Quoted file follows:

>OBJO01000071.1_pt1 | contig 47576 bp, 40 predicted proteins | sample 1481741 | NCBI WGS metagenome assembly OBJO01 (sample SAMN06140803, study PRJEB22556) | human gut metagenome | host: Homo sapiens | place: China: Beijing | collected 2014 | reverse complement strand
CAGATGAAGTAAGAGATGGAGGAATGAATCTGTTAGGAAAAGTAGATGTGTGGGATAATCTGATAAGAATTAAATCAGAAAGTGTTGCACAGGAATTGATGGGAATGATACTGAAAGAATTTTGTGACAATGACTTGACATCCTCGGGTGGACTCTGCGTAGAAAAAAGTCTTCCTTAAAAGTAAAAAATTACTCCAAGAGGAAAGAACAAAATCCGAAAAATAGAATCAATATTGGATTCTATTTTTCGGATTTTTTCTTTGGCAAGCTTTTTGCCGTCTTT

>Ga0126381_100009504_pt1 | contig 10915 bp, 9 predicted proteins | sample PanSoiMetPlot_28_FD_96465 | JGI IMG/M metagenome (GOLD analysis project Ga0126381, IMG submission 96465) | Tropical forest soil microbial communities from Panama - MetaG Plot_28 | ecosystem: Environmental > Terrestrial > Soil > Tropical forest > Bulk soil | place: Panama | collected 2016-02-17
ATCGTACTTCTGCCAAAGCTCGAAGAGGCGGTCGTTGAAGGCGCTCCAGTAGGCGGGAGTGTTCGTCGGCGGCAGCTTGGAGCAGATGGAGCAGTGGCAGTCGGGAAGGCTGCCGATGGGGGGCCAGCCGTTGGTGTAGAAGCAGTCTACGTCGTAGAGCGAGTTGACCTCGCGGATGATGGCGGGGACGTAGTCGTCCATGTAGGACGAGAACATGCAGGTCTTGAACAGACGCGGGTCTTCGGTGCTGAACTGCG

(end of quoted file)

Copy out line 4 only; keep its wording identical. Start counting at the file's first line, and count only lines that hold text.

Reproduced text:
ATCGTACTTCTGCCAAAGCTCGAAGAGGCGGTCGTTGAAGGCGCTCCAGTAGGCGGGAGTGTTCGTCGGCGGCAGCTTGGAGCAGATGGAGCAGTGGCAGTCGGGAAGGCTGCCGATGGGGGGCCAGCCGTTGGTGTAGAAGCAGTCTACGTCGTAGAGCGAGTTGACCTCGCGGATGATGGCGGGGACGTAGTCGTCCATGTAGGACGAGAACATGCAGGTCTTGAACAGACGCGGGTCTTCGGTGCTGAACTGCG